The satellite will help track the impacts of rising sea levels, droughts and erosion brought on by climate change.
A US-French satellite that will map almost all of the world’s oceans, lakes and rivers has rocketed into orbit.
The pre-dawn launch on Friday on board a SpaceX rocket from Vandenberg Space Force Base in California capped a highly successful year for NASA.
Nicknamed SWOT — short for Surface Water and Ocean Topography — the satellite is needed more than ever as climate change worsens droughts, flooding and coastal erosion, according to scientists. Cheers erupted at control centres in California and France as the spacecraft started its mission.
— NASA HQ PHOTO (@nasahqphoto) December 16, 2022
“It is a pivotal moment, and I’m very excited about it,” said NASA programme manager Nadya Vinogradova-Shiffer. “We’re going to see Earth’s water like we’ve never before.”
About the size of an SUV (Sports Utility Vehicle), the satellite will measure the height of water on more than 90 percent of Earth’s surface, allowing scientists to track flow and identify potential high-risk areas. It will also survey millions of lakes as well as 2.1 million kilometres (1.3 million miles) of rivers, from headwater to mouth.
The satellite will shoot radar pulses at Earth, with the signals bouncing back to be received by a pair of antennas, one on each end of a 10-metre (33-foot) boom.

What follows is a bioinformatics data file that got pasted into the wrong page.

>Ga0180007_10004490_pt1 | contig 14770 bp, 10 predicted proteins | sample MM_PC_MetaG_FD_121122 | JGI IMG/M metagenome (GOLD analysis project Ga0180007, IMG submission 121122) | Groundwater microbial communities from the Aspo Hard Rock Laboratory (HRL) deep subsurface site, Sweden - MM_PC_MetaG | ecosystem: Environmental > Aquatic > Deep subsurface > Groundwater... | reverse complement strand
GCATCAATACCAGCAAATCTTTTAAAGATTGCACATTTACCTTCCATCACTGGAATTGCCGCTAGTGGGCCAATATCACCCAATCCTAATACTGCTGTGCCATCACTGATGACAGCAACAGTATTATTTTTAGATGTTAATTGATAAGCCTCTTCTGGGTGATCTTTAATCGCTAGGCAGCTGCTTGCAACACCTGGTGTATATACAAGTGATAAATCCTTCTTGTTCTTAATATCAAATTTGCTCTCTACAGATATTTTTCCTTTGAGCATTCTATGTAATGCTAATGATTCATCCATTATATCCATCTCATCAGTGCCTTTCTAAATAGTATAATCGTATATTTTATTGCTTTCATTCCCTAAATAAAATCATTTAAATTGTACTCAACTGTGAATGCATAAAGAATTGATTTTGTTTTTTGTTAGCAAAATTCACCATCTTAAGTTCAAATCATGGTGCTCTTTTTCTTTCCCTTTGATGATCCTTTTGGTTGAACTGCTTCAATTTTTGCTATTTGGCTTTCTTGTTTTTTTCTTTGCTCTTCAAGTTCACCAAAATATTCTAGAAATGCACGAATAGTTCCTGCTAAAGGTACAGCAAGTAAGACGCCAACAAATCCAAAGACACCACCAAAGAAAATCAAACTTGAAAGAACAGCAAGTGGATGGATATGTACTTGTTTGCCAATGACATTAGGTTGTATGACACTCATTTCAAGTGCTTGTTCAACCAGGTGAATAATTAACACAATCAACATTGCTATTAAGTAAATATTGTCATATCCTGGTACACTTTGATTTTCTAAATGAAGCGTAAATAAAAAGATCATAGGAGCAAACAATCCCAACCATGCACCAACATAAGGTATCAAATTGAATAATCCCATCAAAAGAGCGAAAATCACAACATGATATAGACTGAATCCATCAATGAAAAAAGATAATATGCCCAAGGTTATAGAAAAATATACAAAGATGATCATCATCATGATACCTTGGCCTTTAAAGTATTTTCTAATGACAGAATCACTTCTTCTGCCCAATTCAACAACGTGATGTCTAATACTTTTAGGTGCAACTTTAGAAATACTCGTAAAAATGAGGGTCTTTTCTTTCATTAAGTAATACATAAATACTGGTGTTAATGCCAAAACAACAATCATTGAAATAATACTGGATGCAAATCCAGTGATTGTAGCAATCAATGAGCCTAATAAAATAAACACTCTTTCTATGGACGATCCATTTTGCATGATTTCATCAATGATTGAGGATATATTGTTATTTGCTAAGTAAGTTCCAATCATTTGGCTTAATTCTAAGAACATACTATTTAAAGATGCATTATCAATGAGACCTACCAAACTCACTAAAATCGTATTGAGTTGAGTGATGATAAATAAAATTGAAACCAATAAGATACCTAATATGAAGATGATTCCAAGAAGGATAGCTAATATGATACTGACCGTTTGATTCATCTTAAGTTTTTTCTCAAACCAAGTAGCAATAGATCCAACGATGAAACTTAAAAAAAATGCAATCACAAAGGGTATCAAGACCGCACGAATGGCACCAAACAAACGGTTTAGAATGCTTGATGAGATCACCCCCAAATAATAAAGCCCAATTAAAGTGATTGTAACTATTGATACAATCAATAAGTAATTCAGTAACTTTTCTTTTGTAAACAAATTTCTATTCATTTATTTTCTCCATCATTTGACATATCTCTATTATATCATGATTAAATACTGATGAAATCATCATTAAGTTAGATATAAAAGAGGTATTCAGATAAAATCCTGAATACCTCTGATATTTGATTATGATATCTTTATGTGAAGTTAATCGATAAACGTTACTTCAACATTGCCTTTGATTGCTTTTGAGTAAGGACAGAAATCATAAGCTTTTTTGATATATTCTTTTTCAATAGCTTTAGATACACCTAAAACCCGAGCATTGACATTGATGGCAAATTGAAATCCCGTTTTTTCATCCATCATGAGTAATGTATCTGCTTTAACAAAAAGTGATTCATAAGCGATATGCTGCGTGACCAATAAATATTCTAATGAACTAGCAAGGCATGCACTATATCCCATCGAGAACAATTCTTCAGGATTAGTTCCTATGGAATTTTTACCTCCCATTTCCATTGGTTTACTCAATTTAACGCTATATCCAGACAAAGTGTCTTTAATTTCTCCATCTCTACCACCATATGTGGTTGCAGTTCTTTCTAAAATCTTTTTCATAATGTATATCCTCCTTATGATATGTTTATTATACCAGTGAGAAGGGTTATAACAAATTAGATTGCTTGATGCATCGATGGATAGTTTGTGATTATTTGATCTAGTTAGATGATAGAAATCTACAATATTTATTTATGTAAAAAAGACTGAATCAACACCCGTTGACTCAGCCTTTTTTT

It should be able to make out currents and eddies less than 21km (13 miles) across, as well as areas of the ocean where water masses of varying temperatures merge.
NASA’s current fleet of nearly 30 Earth-observing satellites cannot make out such slight features. And while these older satellites can map the extent of lakes and rivers, their measurements are not as detailed, said the University of North Carolina’s Tamlin Pavelsky, who is part of the mission.
Perhaps most importantly, the satellite will reveal the location and speed of rising sea levels and the shift of coastlines, key to saving lives and property. It will cover the globe between the Arctic and Antarctica at least once every three weeks, as it orbits more than 890km (550 miles) high. The mission is expected to last three years.
Laurie Leshin, the director of NASA’s Jet Propulsion Laboratory in Pasadena, California, noted that while the agency is known for its Mars rovers and space telescopes, “this is the planet we care most about.”
“We’ve got a lot of eyes on Earth”, with even more globe-surveying missions planned in the next few years, she added.
NASA and the French Space Agency collaborated on the $1.2bn SWOT project — some 20 years in the making — with the United Kingdom and Canada chipping in.
Already recycled, the first-stage booster returned to Vandenberg eight minutes after liftoff to fly again one day. When the double sonic booms sounded, “everybody jumped out of their skin, and it was exhilarating. What a morning,” said Taryn Tomlinson, an Earth science director at the Canadian Space Agency.
It is the latest milestone this year for NASA. Among the other highlights: glamour shots of the universe from the new Webb Space Telescope; the Dart spacecraft’s dead-on slam into an asteroid in the first planetary defence test; and the Orion capsule’s recent return from the moon following a test flight.